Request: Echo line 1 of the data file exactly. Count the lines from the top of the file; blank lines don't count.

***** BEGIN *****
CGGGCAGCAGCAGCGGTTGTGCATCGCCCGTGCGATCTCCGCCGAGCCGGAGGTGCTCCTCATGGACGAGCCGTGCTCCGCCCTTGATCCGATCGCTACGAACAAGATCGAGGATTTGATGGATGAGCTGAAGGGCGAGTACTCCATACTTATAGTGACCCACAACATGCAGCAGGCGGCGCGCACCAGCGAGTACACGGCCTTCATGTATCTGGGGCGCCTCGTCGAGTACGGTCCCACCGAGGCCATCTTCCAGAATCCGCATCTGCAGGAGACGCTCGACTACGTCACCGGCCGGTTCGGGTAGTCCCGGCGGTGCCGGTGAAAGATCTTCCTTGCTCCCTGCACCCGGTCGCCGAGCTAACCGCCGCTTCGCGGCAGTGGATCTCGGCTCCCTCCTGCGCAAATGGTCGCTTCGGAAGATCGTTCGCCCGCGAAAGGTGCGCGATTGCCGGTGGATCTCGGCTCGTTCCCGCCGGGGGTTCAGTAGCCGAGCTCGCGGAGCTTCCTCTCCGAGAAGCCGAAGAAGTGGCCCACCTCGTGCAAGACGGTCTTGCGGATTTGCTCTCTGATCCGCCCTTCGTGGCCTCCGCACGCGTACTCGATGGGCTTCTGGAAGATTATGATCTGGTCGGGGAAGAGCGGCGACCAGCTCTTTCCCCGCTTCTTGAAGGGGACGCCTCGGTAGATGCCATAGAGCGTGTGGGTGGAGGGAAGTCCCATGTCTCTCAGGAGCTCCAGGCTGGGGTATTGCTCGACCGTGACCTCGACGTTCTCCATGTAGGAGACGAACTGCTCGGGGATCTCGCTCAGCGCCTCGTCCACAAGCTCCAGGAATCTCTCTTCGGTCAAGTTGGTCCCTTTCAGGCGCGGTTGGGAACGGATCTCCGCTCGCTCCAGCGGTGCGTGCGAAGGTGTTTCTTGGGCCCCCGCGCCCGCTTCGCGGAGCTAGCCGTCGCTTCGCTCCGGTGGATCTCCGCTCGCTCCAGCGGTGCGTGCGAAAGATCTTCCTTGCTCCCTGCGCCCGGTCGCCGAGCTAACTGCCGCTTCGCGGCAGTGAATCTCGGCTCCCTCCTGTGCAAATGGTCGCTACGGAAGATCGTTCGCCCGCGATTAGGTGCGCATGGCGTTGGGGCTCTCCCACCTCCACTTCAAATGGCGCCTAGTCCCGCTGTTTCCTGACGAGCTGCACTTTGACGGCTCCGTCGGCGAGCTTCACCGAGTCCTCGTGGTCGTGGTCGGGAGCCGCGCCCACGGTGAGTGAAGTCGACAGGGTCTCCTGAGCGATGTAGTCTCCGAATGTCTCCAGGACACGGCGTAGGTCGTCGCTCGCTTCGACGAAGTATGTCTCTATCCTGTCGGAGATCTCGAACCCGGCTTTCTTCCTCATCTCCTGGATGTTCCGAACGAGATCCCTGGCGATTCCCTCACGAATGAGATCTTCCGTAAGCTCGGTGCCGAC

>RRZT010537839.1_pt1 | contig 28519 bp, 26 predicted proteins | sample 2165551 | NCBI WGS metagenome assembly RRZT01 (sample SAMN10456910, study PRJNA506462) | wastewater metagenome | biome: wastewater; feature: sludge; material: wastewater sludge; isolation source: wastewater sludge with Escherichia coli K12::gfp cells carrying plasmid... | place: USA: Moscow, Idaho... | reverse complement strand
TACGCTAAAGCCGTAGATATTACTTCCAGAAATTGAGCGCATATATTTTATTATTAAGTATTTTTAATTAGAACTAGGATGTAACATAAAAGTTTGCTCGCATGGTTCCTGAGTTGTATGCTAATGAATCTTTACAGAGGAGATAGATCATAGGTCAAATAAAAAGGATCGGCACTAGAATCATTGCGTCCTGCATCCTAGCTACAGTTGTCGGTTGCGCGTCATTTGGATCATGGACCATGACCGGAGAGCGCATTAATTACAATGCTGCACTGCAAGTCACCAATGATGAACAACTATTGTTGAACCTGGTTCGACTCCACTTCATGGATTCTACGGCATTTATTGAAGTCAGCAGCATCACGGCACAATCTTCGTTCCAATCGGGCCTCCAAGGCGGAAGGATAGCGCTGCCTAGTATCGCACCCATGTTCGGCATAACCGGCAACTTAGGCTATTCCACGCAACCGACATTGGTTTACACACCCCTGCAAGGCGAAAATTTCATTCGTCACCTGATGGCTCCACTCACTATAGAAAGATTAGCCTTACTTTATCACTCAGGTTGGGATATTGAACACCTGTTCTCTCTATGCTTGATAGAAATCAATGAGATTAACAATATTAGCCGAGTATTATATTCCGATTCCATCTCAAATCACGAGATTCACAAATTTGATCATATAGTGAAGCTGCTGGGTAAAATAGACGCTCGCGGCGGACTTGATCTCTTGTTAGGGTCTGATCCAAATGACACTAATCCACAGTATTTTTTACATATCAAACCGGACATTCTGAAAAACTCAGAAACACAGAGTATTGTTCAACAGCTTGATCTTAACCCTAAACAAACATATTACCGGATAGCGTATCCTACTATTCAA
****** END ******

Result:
CGGGCAGCAGCAGCGGTTGTGCATCGCCCGTGCGATCTCCGCCGAGCCGGAGGTGCTCCTCATGGACGAGCCGTGCTCCGCCCTTGATCCGATCGCTACGAACAAGATCGAGGATTTGATGGATGAGCTGAAGGGCGAGTACTCCATACTTATAGTGACCCACAACATGCAGCAGGCGGCGCGCACCAGCGAGTACACGGCCTTCATGTATCTGGGGCGCCTCGTCGAGTACGGTCCCACCGAGGCCATCTTCCAGAATCCGCATCTGCAGGAGACGCTCGACTACGTCACCGGCCGGTTCGGGTAGTCCCGGCGGTGCCGGTGAAAGATCTTCCTTGCTCCCTGCACCCGGTCGCCGAGCTAACCGCCGCTTCGCGGCAGTGGATCTCGGCTCCCTCCTGCGCAAATGGTCGCTTCGGAAGATCGTTCGCCCGCGAAAGGTGCGCGATTGCCGGTGGATCTCGGCTCGTTCCCGCCGGGGGTTCAGTAGCCGAGCTCGCGGAGCTTCCTCTCCGAGAAGCCGAAGAAGTGGCCCACCTCGTGCAAGACGGTCTTGCGGATTTGCTCTCTGATCCGCCCTTCGTGGCCTCCGCACGCGTACTCGATGGGCTTCTGGAAGATTATGATCTGGTCGGGGAAGAGCGGCGACCAGCTCTTTCCCCGCTTCTTGAAGGGGACGCCTCGGTAGATGCCATAGAGCGTGTGGGTGGAGGGAAGTCCCATGTCTCTCAGGAGCTCCAGGCTGGGGTATTGCTCGACCGTGACCTCGACGTTCTCCATGTAGGAGACGAACTGCTCGGGGATCTCGCTCAGCGCCTCGTCCACAAGCTCCAGGAATCTCTCTTCGGTCAAGTTGGTCCCTTTCAGGCGCGGTTGGGAACGGATCTCCGCTCGCTCCAGCGGTGCGTGCGAAGGTGTTTCTTGGGCCCCCGCGCCCGCTTCGCGGAGCTAGCCGTCGCTTCGCTCCGGTGGATCTCCGCTCGCTCCAGCGGTGCGTGCGAAAGATCTTCCTTGCTCCCTGCGCCCGGTCGCCGAGCTAACTGCCGCTTCGCGGCAGTGAATCTCGGCTCCCTCCTGTGCAAATGGTCGCTACGGAAGATCGTTCGCCCGCGATTAGGTGCGCATGGCGTTGGGGCTCTCCCACCTCCACTTCAAATGGCGCCTAGTCCCGCTGTTTCCTGACGAGCTGCACTTTGACGGCTCCGTCGGCGAGCTTCACCGAGTCCTCGTGGTCGTGGTCGGGAGCCGCGCCCACGGTGAGTGAAGTCGACAGGGTCTCCTGAGCGATGTAGTCTCCGAATGTCTCCAGGACACGGCGTAGGTCGTCGCTCGCTTCGACGAAGTATGTCTCTATCCTGTCGGAGATCTCGAACCCGGCTTTCTTCCTCATCTCCTGGATGTTCCGAACGAGATCCCTGGCGATTCCCTCACGAATGAGATCTTCCGTAAGCTCGGTGCCGAC